Public affairs analyst, Mr Adegbenro Adebanjo
Get rich quick syndrome has assumed a dangerous dimension among youths which perhaps calls for urgent attention to curtail the trend.
Although there is nothing wrong with a young person acquiring wealth, fraudulent and, diabolic wealth acquisition have left many in pain.
Many reports have indicated a growing youths’ desire for ill-gotten wealth, such as the recent confession of a four-member gang, including teenagers that they killed one of their girlfriends for a money ritual in Ogun State.
The gruesome murder of Oluwabamise Ayanwole who was allegedly kidnapped onboard a BRT in Lagos recently is another example of such inhuman act.
A public affairs analyst, Mr Adegbenro Adebanjo, blamed eroding morals at the home front and the celebration of wealth above ethics as responsible for killing for money rituals.
”In the day of yore, when we were growing up, whenever you brought in something that was not yours, you would be queried by your parents and you would be publicly disgraced. Because of that, it was difficult for you to do things that were aberrational or abnormal in terms of looking for wealth. We are not saying that there were not people who were looking for money illicitly then, but they are in the thinnest minority”.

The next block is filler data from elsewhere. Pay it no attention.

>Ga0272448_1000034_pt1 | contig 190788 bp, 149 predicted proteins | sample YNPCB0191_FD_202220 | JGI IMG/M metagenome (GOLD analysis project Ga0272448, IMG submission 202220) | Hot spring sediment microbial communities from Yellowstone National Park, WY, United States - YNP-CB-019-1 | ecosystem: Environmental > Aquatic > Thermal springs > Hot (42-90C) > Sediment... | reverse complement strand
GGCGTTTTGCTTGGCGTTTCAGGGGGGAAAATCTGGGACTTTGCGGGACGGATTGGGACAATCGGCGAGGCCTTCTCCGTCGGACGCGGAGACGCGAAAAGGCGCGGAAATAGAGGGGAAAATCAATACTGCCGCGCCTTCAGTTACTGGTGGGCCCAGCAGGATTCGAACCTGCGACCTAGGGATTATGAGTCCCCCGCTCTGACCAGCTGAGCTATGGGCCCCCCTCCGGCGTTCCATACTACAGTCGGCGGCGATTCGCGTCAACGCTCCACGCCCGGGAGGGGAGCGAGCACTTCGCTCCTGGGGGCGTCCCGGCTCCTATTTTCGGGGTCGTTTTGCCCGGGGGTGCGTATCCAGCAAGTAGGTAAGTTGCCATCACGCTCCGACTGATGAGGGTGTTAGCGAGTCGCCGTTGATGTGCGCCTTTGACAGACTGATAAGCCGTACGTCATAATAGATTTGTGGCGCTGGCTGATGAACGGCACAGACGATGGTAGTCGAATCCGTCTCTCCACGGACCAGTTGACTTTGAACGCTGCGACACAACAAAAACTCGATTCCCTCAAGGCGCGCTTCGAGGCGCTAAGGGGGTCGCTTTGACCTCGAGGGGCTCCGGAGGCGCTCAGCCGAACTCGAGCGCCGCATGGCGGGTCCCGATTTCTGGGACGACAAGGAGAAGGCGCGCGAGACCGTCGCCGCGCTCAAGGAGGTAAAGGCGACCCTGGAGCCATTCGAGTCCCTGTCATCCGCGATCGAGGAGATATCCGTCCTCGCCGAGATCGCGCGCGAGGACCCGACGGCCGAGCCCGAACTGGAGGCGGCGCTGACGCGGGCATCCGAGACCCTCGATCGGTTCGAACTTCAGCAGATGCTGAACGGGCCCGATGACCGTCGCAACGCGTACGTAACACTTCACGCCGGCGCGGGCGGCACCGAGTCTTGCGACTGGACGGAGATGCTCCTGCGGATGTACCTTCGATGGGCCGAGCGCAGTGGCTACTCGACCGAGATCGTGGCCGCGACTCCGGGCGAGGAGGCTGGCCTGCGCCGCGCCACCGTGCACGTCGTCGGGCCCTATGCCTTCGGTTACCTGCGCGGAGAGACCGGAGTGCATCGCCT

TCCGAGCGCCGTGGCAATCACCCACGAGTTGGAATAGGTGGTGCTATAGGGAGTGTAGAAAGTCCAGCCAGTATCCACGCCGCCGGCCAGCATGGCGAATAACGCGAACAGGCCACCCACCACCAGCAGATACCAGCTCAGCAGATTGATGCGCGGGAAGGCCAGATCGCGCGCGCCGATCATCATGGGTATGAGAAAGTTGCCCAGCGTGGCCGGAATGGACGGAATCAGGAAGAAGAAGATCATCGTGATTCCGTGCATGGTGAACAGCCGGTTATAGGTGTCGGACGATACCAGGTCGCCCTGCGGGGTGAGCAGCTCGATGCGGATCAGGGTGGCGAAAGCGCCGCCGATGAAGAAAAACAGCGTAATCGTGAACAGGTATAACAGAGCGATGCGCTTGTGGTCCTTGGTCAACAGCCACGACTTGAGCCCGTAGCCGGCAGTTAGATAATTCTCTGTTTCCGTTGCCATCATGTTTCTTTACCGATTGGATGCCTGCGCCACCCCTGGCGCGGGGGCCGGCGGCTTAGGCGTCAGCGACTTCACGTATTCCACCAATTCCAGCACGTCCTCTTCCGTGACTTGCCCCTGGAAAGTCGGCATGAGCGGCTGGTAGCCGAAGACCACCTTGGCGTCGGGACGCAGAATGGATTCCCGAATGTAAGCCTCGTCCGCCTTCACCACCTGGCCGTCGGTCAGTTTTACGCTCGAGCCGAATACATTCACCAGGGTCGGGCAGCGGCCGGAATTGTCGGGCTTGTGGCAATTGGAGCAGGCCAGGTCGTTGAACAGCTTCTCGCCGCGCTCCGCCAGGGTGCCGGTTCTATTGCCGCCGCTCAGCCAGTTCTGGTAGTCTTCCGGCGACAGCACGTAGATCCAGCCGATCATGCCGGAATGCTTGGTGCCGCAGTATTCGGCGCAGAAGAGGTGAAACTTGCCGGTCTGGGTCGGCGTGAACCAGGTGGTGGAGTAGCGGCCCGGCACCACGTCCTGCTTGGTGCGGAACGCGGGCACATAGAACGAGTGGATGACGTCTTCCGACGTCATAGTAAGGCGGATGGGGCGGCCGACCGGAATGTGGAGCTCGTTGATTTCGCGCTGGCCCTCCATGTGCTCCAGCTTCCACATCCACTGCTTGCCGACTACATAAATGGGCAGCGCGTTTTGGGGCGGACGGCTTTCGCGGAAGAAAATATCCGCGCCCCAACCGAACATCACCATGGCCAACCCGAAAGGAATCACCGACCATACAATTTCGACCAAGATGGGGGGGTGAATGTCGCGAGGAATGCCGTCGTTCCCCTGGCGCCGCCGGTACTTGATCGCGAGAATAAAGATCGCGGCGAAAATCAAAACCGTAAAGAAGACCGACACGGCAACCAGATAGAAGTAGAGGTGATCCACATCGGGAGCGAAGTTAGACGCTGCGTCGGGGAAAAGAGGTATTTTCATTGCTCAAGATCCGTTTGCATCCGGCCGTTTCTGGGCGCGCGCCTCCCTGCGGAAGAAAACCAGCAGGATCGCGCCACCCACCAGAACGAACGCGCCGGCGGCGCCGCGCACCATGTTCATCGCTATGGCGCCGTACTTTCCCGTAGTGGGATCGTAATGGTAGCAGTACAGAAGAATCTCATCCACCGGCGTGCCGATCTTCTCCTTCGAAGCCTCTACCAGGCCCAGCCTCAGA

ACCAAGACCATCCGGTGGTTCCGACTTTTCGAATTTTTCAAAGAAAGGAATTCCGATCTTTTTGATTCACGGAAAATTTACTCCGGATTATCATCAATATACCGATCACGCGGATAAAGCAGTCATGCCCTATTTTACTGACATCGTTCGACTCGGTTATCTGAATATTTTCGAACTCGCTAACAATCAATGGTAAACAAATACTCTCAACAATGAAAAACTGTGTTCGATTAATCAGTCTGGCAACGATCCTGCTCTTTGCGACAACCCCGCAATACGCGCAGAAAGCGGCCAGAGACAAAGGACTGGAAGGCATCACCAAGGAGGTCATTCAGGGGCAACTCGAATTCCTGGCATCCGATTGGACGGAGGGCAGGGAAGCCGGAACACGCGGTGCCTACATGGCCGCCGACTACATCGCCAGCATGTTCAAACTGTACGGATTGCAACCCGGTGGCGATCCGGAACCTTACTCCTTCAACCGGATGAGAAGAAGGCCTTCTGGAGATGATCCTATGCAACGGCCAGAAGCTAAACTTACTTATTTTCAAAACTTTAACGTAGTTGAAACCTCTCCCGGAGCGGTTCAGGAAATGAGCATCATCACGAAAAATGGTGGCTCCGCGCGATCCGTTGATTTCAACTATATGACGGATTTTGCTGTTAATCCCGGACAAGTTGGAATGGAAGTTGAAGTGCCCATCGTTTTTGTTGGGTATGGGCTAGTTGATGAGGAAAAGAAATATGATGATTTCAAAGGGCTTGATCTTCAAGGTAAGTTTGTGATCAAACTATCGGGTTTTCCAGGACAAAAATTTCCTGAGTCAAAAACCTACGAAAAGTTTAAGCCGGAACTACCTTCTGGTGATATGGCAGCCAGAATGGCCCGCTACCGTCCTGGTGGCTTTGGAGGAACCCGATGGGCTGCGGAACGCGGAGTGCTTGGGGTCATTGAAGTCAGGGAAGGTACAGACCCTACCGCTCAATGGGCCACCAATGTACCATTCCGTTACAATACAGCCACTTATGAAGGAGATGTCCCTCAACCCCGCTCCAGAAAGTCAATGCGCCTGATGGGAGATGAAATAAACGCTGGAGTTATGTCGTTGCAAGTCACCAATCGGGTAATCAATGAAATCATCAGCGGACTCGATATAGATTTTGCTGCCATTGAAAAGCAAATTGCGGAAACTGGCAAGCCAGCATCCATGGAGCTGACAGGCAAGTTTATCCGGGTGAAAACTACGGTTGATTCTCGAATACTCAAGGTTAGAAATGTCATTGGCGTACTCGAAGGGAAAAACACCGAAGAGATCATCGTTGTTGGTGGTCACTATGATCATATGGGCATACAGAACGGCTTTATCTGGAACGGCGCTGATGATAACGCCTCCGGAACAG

Mr Adebanjo called on the relevant regulatory agencies to caution movie and music producers against unhealthy wealth promotion.
A member of the Youth Parliament representing the Southwest region, Comrade Ayoade Kikiowo, said that when the society failed to celebrate hard work, it would encourage people to make money through devious means.
”The act of putting value on hard work should start from the family. The society is shifting from celebrating handwork and embracing people that are fixing the society”.
The Director of the National Orientation Agency in Lagos State, NOA, Mr Waheed Ishola, charged youths to shun wealth through fraudulent and diabolic means because it could destroy their lives and compromise their future.
”The youth should be more focused on how to use their skills to make ends meet and not to involve in ritual killings to get wealth or cultism”.
Other respondents charged the government to check the trend of get-rich-quick syndrome through job provision, leadership training and a change in their orientation.